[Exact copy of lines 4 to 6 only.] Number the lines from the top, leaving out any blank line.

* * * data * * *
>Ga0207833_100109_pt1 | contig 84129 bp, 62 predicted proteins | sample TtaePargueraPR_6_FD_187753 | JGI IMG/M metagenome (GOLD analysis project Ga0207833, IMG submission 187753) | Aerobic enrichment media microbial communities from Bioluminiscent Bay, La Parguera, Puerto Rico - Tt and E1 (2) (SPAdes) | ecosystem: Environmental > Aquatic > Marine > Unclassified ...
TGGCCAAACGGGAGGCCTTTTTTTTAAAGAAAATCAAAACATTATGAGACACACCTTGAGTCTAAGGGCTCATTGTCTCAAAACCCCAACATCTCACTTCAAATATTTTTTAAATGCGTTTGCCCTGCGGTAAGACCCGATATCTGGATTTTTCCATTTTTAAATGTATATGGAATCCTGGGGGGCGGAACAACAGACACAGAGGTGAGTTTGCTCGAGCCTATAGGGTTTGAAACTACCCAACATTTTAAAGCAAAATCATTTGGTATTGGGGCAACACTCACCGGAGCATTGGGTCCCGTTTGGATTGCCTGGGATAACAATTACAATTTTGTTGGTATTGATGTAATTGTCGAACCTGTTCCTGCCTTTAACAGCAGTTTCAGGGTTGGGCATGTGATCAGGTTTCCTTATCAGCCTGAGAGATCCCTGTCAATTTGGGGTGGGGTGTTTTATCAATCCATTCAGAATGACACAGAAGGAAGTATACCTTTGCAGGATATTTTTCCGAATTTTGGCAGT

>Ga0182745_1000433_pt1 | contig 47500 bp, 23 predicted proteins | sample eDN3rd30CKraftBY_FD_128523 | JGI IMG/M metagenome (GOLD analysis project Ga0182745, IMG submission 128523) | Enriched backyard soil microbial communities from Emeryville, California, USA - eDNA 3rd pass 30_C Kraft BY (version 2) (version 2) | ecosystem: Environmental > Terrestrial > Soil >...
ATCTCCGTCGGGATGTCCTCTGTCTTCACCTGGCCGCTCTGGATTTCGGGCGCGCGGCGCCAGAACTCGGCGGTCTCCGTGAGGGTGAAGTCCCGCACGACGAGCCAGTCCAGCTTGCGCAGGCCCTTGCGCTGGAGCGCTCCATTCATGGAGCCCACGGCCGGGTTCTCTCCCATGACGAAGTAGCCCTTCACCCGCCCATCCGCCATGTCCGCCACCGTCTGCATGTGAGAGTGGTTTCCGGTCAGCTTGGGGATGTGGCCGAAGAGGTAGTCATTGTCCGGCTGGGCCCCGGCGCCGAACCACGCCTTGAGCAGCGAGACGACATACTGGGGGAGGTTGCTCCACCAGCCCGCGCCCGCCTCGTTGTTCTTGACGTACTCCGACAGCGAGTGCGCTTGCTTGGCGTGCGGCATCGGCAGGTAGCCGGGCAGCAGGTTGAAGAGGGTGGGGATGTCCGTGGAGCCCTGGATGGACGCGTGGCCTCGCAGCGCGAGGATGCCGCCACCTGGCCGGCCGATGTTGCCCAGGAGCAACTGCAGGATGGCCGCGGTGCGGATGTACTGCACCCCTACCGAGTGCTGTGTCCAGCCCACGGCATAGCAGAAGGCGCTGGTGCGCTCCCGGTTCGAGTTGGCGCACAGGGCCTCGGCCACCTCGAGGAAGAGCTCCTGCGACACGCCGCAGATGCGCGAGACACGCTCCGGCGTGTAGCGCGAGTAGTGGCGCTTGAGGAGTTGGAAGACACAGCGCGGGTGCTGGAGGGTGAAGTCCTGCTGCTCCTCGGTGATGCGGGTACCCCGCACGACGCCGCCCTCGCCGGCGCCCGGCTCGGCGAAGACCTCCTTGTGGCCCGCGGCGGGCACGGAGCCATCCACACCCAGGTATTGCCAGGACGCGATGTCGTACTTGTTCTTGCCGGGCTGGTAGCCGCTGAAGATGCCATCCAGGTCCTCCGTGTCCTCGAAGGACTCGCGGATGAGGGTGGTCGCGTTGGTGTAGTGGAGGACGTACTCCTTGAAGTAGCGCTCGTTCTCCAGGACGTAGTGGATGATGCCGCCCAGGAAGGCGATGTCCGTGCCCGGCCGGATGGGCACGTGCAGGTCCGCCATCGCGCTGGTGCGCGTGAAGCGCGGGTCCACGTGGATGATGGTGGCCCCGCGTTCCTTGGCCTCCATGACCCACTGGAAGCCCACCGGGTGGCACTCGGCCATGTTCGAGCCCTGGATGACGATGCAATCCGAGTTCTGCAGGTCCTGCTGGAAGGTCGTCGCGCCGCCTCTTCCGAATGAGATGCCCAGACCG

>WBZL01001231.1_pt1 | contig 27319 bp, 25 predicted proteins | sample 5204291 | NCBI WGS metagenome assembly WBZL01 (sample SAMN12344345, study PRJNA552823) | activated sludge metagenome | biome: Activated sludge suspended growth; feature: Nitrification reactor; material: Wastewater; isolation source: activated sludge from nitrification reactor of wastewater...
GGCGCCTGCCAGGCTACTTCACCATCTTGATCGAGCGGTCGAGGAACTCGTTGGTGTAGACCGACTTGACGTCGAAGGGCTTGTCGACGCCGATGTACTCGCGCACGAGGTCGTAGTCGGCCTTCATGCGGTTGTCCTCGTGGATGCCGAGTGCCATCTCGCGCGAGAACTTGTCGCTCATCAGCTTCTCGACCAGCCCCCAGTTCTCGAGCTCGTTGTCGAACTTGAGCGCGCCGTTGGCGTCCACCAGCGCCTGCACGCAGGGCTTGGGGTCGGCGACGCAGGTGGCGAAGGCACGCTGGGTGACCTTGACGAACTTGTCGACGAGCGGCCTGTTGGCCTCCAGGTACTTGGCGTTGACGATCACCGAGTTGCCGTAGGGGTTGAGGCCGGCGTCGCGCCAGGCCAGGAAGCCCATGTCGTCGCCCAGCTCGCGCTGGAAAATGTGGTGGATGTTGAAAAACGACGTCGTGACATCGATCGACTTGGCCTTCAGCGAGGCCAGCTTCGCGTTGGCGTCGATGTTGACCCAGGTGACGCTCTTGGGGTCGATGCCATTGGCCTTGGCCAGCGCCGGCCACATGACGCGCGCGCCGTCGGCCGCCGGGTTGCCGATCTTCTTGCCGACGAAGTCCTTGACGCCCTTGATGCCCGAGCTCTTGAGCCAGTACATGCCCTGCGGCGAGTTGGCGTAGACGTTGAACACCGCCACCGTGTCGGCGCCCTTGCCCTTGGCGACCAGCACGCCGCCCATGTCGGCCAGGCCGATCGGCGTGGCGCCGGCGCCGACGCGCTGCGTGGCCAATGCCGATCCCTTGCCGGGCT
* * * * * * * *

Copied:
ATCTCCGTCGGGATGTCCTCTGTCTTCACCTGGCCGCTCTGGATTTCGGGCGCGCGGCGCCAGAACTCGGCGGTCTCCGTGAGGGTGAAGTCCCGCACGACGAGCCAGTCCAGCTTGCGCAGGCCCTTGCGCTGGAGCGCTCCATTCATGGAGCCCACGGCCGGGTTCTCTCCCATGACGAAGTAGCCCTTCACCCGCCCATCCGCCATGTCCGCCACCGTCTGCATGTGAGAGTGGTTTCCGGTCAGCTTGGGGATGTGGCCGAAGAGGTAGTCATTGTCCGGCTGGGCCCCGGCGCCGAACCACGCCTTGAGCAGCGAGACGACATACTGGGGGAGGTTGCTCCACCAGCCCGCGCCCGCCTCGTTGTTCTTGACGTACTCCGACAGCGAGTGCGCTTGCTTGGCGTGCGGCATCGGCAGGTAGCCGGGCAGCAGGTTGAAGAGGGTGGGGATGTCCGTGGAGCCCTGGATGGACGCGTGGCCTCGCAGCGCGAGGATGCCGCCACCTGGCCGGCCGATGTTGCCCAGGAGCAACTGCAGGATGGCCGCGGTGCGGATGTACTGCACCCCTACCGAGTGCTGTGTCCAGCCCACGGCATAGCAGAAGGCGCTGGTGCGCTCCCGGTTCGAGTTGGCGCACAGGGCCTCGGCCACCTCGAGGAAGAGCTCCTGCGACACGCCGCAGATGCGCGAGACACGCTCCGGCGTGTAGCGCGAGTAGTGGCGCTTGAGGAGTTGGAAGACACAGCGCGGGTGCTGGAGGGTGAAGTCCTGCTGCTCCTCGGTGATGCGGGTACCCCGCACGACGCCGCCCTCGCCGGCGCCCGGCTCGGCGAAGACCTCCTTGTGGCCCGCGGCGGGCACGGAGCCATCCACACCCAGGTATTGCCAGGACGCGATGTCGTACTTGTTCTTGCCGGGCTGGTAGCCGCTGAAGATGCCATCCAGGTCCTCCGTGTCCTCGAAGGACTCGCGGATGAGGGTGGTCGCGTTGGTGTAGTGGAGGACGTACTCCTTGAAGTAGCGCTCGTTCTCCAGGACGTAGTGGATGATGCCGCCCAGGAAGGCGATGTCCGTGCCCGGCCGGATGGGCACGTGCAGGTCCGCCATCGCGCTGGTGCGCGTGAAGCGCGGGTCCACGTGGATGATGGTGGCCCCGCGTTCCTTGGCCTCCATGACCCACTGGAAGCCCACCGGGTGGCACTCGGCCATGTTCGAGCCCTGGATGACGATGCAATCCGAGTTCTGCAGGTCCTGCTGGAAGGTCGTCGCGCCGCCTCTTCCGAATGAGATGCCCAGACCG

>WBZL01001231.1_pt1 | contig 27319 bp, 25 predicted proteins | sample 5204291 | NCBI WGS metagenome assembly WBZL01 (sample SAMN12344345, study PRJNA552823) | activated sludge metagenome | biome: Activated sludge suspended growth; feature: Nitrification reactor; material: Wastewater; isolation source: activated sludge from nitrification reactor of wastewater...
GGCGCCTGCCAGGCTACTTCACCATCTTGATCGAGCGGTCGAGGAACTCGTTGGTGTAGACCGACTTGACGTCGAAGGGCTTGTCGACGCCGATGTACTCGCGCACGAGGTCGTAGTCGGCCTTCATGCGGTTGTCCTCGTGGATGCCGAGTGCCATCTCGCGCGAGAACTTGTCGCTCATCAGCTTCTCGACCAGCCCCCAGTTCTCGAGCTCGTTGTCGAACTTGAGCGCGCCGTTGGCGTCCACCAGCGCCTGCACGCAGGGCTTGGGGTCGGCGACGCAGGTGGCGAAGGCACGCTGGGTGACCTTGACGAACTTGTCGACGAGCGGCCTGTTGGCCTCCAGGTACTTGGCGTTGACGATCACCGAGTTGCCGTAGGGGTTGAGGCCGGCGTCGCGCCAGGCCAGGAAGCCCATGTCGTCGCCCAGCTCGCGCTGGAAAATGTGGTGGATGTTGAAAAACGACGTCGTGACATCGATCGACTTGGCCTTCAGCGAGGCCAGCTTCGCGTTGGCGTCGATGTTGACCCAGGTGACGCTCTTGGGGTCGATGCCATTGGCCTTGGCCAGCGCCGGCCACATGACGCGCGCGCCGTCGGCCGCCGGGTTGCCGATCTTCTTGCCGACGAAGTCCTTGACGCCCTTGATGCCCGAGCTCTTGAGCCAGTACATGCCCTGCGGCGAGTTGGCGTAGACGTTGAACACCGCCACCGTGTCGGCGCCCTTGCCCTTGGCGACCAGCACGCCGCCCATGTCGGCCAGGCCGATCGGCGTGGCGCCGGCGCCGACGCGCTGCGTGGCCAATGCCGATCCCTTGCCGGGCT